These verses from our Gospel, and similar ones, make me wonder what childlike qualities Jesus had in mind. I doubt he had a romanticized vision of childhood (innocence, playfulness and openness). In the first century less than half of the children born made it to adulthood. The most relevant characteristic of children was that they were tremendously vulnerable. Parents, in those days, loved their children, but children were often the first to die of disease or famine.
Children were also vulnerable because of their low status in society. They couldn’t own property or inherit anything until they were adults. Legally speaking, children were not people. So, Jesus said that God's realm belongs to those that the world said nothing can belong.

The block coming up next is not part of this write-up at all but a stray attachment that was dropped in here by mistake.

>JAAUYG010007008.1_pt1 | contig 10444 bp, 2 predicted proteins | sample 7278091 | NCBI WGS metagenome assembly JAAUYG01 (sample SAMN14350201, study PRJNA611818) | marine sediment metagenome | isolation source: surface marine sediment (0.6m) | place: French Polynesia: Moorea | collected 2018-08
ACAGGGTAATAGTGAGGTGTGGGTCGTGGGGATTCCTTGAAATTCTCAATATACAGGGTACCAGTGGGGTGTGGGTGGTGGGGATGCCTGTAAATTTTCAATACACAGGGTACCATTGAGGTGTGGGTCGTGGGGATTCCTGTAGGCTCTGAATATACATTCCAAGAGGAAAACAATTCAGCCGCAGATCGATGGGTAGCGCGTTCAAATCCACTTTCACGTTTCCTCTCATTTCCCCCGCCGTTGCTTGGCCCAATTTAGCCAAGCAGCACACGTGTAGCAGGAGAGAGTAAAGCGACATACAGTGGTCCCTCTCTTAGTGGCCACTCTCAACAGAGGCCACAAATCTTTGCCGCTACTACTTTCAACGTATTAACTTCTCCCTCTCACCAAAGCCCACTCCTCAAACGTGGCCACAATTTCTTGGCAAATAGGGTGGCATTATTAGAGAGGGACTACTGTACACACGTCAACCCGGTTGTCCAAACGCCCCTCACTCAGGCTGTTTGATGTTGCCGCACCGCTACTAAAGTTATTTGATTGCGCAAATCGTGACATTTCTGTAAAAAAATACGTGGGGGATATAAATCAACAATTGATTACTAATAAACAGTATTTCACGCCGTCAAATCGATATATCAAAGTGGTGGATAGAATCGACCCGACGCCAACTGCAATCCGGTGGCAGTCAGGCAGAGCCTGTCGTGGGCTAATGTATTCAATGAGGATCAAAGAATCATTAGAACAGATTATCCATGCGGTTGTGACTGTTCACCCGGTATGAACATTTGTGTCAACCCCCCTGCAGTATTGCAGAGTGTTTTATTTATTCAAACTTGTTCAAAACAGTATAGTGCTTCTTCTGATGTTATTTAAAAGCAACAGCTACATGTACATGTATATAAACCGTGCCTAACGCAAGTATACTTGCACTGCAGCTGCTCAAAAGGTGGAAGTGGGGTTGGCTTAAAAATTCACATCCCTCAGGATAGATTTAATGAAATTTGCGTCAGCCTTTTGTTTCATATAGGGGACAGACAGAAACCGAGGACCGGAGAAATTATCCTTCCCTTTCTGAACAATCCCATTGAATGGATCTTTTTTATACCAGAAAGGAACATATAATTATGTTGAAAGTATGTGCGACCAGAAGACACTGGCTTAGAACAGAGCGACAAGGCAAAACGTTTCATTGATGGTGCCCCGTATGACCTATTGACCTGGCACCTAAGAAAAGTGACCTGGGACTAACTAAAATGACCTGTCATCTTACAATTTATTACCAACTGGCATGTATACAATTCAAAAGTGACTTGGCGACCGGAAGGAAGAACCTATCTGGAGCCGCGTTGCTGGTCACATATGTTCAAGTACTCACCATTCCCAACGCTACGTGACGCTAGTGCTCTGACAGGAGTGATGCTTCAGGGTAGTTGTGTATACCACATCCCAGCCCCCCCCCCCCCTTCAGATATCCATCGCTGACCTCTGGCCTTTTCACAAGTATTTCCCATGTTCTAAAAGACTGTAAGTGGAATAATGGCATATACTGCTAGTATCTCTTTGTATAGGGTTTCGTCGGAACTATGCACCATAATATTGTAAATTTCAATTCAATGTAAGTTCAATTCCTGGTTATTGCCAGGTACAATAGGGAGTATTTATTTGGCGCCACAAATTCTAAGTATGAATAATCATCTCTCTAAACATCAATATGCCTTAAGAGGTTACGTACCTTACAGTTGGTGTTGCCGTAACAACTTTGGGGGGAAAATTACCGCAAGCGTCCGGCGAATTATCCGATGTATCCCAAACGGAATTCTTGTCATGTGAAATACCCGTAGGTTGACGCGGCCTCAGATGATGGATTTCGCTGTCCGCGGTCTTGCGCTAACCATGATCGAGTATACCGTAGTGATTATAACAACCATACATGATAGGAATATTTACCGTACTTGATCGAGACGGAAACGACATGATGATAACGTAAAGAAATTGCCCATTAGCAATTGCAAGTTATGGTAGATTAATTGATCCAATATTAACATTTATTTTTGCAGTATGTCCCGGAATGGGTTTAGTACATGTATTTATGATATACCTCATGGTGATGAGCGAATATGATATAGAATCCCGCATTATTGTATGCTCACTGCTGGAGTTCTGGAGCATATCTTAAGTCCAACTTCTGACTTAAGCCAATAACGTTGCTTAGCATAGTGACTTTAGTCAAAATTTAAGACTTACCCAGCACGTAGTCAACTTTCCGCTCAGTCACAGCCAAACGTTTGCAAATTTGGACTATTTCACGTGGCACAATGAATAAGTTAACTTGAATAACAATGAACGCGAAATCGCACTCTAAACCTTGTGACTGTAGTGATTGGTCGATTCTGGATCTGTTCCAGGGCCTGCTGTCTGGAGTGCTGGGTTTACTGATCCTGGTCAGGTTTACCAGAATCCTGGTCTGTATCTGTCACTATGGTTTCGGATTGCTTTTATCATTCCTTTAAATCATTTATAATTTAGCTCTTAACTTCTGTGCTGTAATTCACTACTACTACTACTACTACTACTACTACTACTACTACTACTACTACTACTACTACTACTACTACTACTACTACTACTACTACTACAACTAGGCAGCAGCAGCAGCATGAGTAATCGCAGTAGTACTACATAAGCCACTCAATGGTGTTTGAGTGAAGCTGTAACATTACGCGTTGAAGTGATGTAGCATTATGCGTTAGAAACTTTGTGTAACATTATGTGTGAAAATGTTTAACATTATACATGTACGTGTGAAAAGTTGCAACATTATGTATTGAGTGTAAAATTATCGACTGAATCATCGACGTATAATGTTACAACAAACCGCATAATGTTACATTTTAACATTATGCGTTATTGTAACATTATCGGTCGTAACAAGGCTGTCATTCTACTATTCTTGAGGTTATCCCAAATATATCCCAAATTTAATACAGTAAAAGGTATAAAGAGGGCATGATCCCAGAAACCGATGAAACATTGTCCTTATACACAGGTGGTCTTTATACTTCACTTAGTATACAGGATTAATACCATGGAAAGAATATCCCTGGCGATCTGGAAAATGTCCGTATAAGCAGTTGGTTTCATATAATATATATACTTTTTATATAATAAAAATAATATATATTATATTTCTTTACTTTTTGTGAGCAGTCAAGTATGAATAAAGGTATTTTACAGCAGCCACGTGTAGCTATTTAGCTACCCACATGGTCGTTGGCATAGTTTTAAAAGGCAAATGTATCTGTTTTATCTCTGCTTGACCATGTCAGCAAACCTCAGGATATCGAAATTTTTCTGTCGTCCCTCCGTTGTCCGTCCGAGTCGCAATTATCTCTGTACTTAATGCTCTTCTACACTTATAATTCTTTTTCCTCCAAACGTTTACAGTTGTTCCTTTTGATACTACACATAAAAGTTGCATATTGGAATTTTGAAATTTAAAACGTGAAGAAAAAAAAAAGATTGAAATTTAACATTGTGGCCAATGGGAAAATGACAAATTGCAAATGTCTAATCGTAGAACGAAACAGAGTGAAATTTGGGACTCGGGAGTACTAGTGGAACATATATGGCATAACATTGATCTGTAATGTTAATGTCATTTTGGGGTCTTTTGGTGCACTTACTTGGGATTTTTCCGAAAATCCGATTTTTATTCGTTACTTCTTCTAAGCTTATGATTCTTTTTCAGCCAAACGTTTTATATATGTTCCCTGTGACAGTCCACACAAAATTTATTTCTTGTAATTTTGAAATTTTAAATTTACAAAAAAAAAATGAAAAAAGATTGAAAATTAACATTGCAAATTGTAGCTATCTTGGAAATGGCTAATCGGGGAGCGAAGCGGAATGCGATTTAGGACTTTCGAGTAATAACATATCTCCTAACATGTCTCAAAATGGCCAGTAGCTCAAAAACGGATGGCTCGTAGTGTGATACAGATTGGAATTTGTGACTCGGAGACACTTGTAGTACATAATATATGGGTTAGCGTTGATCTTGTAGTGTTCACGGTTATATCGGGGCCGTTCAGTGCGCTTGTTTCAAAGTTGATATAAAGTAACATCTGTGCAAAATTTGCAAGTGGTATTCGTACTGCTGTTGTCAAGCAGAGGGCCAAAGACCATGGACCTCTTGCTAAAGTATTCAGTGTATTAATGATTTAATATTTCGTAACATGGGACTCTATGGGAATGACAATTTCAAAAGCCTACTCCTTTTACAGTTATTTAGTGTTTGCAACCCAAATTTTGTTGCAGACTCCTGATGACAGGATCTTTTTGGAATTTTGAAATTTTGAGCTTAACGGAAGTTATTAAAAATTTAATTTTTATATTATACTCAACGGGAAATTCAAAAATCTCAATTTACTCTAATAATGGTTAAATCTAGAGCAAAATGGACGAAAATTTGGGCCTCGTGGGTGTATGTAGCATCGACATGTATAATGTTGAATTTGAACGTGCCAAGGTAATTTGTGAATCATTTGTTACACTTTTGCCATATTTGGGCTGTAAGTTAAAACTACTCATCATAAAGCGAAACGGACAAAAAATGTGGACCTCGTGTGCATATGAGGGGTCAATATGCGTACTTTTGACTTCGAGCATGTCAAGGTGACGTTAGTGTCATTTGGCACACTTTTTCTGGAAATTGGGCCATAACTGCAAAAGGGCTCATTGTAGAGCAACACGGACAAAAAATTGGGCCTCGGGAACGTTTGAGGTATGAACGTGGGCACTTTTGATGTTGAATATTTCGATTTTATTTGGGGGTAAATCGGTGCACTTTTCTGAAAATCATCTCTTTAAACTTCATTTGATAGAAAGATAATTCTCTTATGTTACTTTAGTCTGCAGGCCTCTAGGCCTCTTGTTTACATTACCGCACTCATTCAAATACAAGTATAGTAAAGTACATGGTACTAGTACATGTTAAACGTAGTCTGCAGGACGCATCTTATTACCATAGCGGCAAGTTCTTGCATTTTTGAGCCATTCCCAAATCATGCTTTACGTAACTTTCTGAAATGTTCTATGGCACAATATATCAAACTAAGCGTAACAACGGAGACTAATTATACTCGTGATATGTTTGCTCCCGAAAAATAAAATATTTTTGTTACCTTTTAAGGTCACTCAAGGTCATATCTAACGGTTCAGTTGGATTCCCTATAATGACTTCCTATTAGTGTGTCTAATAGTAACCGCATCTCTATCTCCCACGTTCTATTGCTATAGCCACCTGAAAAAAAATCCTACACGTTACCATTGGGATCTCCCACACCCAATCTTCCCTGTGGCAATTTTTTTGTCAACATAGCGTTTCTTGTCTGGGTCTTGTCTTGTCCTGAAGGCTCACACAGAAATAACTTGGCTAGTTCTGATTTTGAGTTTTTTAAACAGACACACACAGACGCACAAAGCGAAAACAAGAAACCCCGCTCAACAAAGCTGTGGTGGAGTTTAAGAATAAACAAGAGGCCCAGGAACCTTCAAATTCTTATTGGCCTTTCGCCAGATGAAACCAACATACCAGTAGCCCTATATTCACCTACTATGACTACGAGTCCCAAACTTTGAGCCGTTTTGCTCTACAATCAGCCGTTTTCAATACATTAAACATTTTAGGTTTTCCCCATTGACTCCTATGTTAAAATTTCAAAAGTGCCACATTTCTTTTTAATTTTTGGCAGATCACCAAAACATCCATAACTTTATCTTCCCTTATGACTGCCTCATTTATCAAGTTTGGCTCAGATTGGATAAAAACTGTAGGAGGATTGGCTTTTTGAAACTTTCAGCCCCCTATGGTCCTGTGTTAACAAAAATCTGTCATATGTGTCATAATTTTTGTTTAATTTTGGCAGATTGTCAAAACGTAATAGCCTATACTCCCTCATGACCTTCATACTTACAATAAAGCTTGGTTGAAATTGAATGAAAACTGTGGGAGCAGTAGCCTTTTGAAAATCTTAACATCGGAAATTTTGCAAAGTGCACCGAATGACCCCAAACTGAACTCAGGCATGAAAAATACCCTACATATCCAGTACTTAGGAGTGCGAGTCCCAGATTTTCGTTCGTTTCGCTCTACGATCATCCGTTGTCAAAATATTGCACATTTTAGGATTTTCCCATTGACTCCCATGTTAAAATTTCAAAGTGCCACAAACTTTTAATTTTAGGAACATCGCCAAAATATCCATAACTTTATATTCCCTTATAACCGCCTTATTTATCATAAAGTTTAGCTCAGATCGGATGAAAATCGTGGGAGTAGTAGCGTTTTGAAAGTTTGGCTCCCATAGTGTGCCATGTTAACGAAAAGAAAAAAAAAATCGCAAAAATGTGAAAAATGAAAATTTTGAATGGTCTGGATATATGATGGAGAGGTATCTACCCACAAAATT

The new life Jesus offers is an alternative to the rat race. And we ought to be mindful of what Lily Tomlin said, “The trouble with the rat race is that even if you win, you're still a rat.” We are invited to be more than rats, in fact God made us for more. We can opt out of the rat race.
This applies to our churches as well. It is long since time for us to stop saying, "they're taking my church away from me," and we recognize that it's God's church, and God has made room for those God invited.
Deliver us, O God from deciding who deserves the grace we want for ourselves and our children, and give us the vision and courage to receive every person as your child – not just those we know or like; not just those who share our culture, language, social class, or family link – as a full, beloved member of your family, deserving of all the good things that are your gifts, not anyone’s property.
Invite someone (anyone) to Church next Sunday (or any Sunday) and we will be blessed with the joy of knowing that we are together in God Church, in God’s presence.